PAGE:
Review: The Menzingers – On the Impossible Past

The Menzingers - On The Impossible Past

This review was originally published on AbsolutePunk.net on June 5th, 2011. It’s been ported to Chorus.fm exactly as it existed the day it was published.

I’ve been having a horrible time
Pulling myself together.
I’ve been closing my eyes to find
The old familiar failures.
I’ve been closing my eyes to find
Why all good things should fall apart.

So begins The Menzingersʼ latest record, the sweeping, driven, masterful On the Impossible Past. Those lyrics come from the opening (and essentially introductory) “Good Things,” a short song that starts calm before the guitars and vocals tumble into an avalanche of power. As we have come to expect from the band, which is following the phenomenal Chamberlain Waits, anthemic sing-alongs provide a vessel for thought-provoking lyrics.

The Best of 2011

The Best of 2011

Ok .. ok … now it’s time to try and figure out just how the hell to rank all the albums from the past year. This is where I do my best to remember everything I love. Inevitably leave something out. And then read comments about how stupid I am.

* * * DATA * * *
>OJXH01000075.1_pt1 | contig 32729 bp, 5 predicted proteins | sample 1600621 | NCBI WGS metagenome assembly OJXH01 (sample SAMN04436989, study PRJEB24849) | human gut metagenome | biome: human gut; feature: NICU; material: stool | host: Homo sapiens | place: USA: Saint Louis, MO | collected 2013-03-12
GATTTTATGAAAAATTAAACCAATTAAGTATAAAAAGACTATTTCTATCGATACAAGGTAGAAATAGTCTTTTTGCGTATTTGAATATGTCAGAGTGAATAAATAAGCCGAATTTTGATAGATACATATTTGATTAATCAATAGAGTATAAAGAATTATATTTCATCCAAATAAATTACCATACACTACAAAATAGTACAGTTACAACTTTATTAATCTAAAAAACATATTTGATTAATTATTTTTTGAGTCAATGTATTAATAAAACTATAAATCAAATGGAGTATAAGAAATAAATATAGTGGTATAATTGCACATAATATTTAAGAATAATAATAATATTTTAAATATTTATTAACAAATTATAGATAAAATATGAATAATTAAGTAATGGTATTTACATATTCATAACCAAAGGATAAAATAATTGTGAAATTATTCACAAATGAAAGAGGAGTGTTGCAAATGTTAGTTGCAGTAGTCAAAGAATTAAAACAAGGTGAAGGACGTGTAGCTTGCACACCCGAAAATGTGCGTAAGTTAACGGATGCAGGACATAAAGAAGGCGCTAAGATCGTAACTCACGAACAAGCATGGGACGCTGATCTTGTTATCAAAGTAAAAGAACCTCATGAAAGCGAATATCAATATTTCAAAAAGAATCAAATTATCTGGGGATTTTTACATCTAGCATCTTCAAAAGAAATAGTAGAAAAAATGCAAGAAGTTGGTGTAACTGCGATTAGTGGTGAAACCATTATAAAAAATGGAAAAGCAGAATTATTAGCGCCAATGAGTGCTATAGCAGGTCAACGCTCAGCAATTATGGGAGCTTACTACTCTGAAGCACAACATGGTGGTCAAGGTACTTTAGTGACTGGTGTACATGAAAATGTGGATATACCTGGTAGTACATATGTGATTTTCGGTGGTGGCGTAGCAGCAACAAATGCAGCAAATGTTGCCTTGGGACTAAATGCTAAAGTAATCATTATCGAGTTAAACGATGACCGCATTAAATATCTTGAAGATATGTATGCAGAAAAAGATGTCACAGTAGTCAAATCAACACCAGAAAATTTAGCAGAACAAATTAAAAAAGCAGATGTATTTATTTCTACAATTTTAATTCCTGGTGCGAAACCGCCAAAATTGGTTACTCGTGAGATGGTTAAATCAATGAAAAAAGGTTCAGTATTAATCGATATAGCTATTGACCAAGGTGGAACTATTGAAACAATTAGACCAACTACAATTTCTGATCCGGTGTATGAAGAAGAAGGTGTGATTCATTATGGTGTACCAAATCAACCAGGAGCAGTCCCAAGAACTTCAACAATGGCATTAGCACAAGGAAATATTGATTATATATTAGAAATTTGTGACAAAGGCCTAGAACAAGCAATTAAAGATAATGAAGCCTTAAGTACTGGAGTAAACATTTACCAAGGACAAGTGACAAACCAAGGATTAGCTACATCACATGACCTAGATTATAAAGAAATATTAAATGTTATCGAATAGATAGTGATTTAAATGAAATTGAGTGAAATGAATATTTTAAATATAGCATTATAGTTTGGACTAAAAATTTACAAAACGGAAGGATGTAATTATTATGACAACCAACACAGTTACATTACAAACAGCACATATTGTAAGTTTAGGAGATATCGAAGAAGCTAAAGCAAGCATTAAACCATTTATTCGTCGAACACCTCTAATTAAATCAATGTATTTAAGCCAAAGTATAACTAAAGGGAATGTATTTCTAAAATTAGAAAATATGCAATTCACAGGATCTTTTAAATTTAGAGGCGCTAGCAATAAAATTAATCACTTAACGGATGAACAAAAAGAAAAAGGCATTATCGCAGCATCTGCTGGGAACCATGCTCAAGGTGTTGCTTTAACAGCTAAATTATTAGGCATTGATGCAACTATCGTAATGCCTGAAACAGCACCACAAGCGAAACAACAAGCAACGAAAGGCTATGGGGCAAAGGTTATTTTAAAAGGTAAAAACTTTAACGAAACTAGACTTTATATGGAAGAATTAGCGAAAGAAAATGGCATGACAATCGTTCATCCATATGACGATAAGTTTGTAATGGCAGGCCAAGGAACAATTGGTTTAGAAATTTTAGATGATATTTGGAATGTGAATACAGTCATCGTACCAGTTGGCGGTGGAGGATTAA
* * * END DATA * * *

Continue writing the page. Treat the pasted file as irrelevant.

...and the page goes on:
Sponsor

Review: The Wonder Years – Suburbia, I’ve Given You All And Now I’m Nothing

This review was originally published on AbsolutePunk.net on June 5th, 2011. It’s been ported to Chorus.fm exactly as it existed the day it was published.

If you’ve ever seen The Wonder Years play a live set, you can probably agree with me when I say the Philadelphia-based sextet puts on quite an enjoyable performance. But as good as their live shows are, those only last one night.

Frontman Daniel “Soupy” Campbell, along with bassist Joshua Martin, guitarists Casey Cavaliere and Matthew Brasch, drummer Michael Kennedy and guitarist/keyboardist Nick Steinborn, are also well-known for giving their fans tons of attention, from hanging out before and after shows to posting on this website. But those interactions only last a little while.

Interview: Sims

Sims

Sims dishes on his new record Bad Time Zoo, the time he quit rapping and was forced to revaluate music, the isolating aspects of technology, turning the mirror on your own hypocrisies, and always being plugged into the here and now.